Although battery technology has come a long way since Alessandro Volta first stacked metal discs in a “voltaic pile” to generate electricity, major improvements are still needed to meet the energy challenges of the future, such as powering electric cars and storing renewable energy cheaply and efficiently.
The key likely lies in the nanoscale, said Jiangyu Li, UW professor of mechanical engineering. The nanoscale is a realm so tiny that the movement of a few atoms or molecules can shift the landscape. In a paper published May 31 in the Journal of Applied Physics, Li and his colleagues describe a nanoscale probe that offers a new window into this world to help scientists better understand how batteries really work.
Batteries, and their close kin fuel cells, produce electricity through chemical reactions. The rates at which these reactions occur determine how fast the battery can charge, how much power it can provide and how quickly it degrades.
Although the material in a battery electrode may look uniform to the human eye, to the atoms themselves, the environment is surprisingly diverse.
Near the surface and at the interfaces between materials, huge shifts in properties can occur — and the shifts can affect the reaction rates in complex and difficult-to-understand ways.
Research in the last 10 to 15 years has revealed just how much local variations in material properties can affect the performance of batteries and other electrochemical systems, Li said.
The complex nanoscale landscape makes it tricky to fully understand what’s going on, but “it may also create new opportunities to engineer material properties so as to achieve quantum leaps in performance,” he said.
To get a better understanding of how chemical reactions progress at the level of atoms and molecules, Li and his colleagues developed a nanoscale probe. The method is similar to atomic force microscopies: a tiny cantilever “feels” the material and builds a map of its properties with a resolution of nanometers or smaller.
In the case of the new electrochemical probe, the cantilever is heated with an electrical current, causing fluctuations in temperature and localized stress in the material beneath the probe. As a result, atoms and ions within the material move around, causing it to expand and contract. This expansion and contraction causes the cantilever to vibrate, which can be measured accurately using a laser beam shining on the top of the cantilever.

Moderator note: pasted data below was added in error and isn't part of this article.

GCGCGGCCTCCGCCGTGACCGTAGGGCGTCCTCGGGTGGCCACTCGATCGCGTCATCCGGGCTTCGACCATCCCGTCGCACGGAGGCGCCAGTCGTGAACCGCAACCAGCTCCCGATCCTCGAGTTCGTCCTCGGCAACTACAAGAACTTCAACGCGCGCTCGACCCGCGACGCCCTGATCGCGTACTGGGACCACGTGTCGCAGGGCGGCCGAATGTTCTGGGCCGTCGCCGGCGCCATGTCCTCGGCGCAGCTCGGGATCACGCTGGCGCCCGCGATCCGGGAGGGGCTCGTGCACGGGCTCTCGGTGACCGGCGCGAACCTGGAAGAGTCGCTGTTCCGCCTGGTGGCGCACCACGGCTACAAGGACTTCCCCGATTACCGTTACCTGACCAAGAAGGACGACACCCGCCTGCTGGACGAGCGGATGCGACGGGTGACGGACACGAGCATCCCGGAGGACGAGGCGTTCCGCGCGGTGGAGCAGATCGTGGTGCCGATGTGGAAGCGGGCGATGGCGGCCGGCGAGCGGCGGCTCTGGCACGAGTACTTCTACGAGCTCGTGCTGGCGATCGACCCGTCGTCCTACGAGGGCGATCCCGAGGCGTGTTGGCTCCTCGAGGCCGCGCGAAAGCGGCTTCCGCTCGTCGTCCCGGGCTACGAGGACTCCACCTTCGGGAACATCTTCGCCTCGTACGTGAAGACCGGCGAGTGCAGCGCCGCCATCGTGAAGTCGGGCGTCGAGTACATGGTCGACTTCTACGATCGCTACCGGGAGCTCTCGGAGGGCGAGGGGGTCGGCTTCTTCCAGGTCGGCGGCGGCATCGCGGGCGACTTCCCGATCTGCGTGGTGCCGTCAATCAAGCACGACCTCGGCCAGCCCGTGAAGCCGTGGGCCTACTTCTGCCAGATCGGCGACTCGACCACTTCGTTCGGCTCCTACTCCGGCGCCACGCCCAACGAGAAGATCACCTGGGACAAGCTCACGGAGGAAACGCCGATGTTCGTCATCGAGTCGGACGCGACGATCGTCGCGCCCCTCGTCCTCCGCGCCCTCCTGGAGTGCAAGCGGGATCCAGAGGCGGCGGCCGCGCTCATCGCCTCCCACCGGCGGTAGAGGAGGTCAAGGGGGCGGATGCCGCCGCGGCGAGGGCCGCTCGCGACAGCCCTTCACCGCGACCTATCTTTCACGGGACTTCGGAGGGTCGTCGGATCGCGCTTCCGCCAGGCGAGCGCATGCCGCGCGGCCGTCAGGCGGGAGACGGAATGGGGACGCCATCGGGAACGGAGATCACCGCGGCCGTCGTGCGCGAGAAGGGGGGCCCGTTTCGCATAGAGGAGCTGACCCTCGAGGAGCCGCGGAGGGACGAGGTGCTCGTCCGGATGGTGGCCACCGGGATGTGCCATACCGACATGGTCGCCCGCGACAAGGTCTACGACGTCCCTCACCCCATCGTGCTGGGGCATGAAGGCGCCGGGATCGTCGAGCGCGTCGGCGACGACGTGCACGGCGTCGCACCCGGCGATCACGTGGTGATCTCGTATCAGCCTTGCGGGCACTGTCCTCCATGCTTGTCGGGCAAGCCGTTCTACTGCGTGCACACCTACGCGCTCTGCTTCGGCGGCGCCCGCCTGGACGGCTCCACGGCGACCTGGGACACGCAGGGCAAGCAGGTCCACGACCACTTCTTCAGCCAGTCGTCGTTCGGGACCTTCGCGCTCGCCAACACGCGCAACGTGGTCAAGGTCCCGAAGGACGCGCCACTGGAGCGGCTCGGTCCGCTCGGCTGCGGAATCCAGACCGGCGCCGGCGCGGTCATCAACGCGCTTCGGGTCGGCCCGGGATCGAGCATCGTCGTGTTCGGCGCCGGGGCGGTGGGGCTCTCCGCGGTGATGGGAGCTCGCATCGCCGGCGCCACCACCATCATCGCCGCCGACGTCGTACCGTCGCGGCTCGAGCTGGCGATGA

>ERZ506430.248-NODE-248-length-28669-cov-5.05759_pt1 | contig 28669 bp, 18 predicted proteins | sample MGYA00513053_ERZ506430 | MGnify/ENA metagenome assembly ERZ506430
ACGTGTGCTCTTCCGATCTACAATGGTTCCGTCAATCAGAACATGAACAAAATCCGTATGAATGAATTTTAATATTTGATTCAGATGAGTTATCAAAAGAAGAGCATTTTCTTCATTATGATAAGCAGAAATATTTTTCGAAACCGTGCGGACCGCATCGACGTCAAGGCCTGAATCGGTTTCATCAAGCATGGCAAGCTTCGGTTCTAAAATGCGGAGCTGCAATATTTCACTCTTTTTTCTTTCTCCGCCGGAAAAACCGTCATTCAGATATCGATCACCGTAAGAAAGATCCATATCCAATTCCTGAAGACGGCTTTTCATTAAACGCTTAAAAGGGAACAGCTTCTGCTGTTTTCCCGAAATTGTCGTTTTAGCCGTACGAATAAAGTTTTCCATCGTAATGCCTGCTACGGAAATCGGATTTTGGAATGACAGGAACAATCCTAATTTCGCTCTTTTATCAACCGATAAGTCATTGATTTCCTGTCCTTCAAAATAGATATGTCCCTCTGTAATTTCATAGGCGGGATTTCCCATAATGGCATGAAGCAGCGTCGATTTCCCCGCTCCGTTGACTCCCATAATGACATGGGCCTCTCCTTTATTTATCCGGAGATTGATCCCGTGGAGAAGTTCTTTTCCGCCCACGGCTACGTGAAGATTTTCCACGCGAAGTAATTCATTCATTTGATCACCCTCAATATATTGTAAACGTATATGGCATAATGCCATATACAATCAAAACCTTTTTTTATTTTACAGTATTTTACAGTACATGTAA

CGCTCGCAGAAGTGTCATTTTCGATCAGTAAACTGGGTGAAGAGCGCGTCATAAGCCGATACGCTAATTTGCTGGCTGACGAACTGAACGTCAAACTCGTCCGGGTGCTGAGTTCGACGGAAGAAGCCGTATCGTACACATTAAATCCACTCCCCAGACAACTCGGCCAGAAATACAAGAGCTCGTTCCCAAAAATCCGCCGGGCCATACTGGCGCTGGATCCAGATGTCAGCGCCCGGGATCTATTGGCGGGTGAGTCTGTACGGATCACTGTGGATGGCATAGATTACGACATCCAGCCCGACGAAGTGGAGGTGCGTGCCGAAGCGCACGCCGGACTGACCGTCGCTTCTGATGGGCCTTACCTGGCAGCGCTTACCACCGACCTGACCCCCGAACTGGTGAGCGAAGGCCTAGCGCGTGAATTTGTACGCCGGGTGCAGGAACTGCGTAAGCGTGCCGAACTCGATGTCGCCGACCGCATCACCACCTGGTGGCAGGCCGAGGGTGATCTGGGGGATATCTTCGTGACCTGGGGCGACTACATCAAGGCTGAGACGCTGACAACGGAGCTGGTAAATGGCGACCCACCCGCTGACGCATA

If a large concentration of ions or other charged particles exist in the vicinity of the probe tip, changes in their concentration will cause the material to deform further, similar to the way wood swells when it gets wet. The deformation is called Vegard strain.
Both Vegard strain and standard thermal expansion affect the vibration of the material, but in different ways. If the vibrations were like musical notes, the thermally induced Vegard strain is like a harmonic overtone, ringing one octave higher than the note being played, Li explained.
The device identifies the Vegard strain-induced vibrations and can extrapolate the concentration of ions and electronic defects near the probe tip. The approach has advantages over other types of atomic microscopy that use voltage perturbations to generate a response, since voltage can produce many different kinds of responses, and it is difficult to isolate the part of the response related to shifts in ionic and electronic defect concentration. Thermal responses are easier to identify, although one disadvantage of the new system is that it can only probe rates slower than the heat transfer processes in the vicinity of the tip.
Still, the team believes the new method will offer researchers a valuable tool for studying electrochemical material properties at the nanoscale. They tested it by measuring the concentration of charged species in Sm-doped ceria and LiFePO4, important materials in solid oxide fuel cells and lithium batteries.
“The concentration of ionic and electronic species are often tied to important rate properties of electrochemical materials — such as surface reactions, interfacial charge transfer, and bulk and surface diffusion — that govern the device performance,” Li said. “By measuring these properties locally on the nanoscale, we can build a much better understanding of how electrochemical systems really work, and thus how to develop new materials with much higher performance.”
Co-authors include UW doctoral students Ahmad Eshghinejad, Ehsan Nasr Esfahani, Peiqi Wang and Timothy Geary, UW chemical engineering associate professor Stuart Adler and Shuhong Xie of Xiangtan University.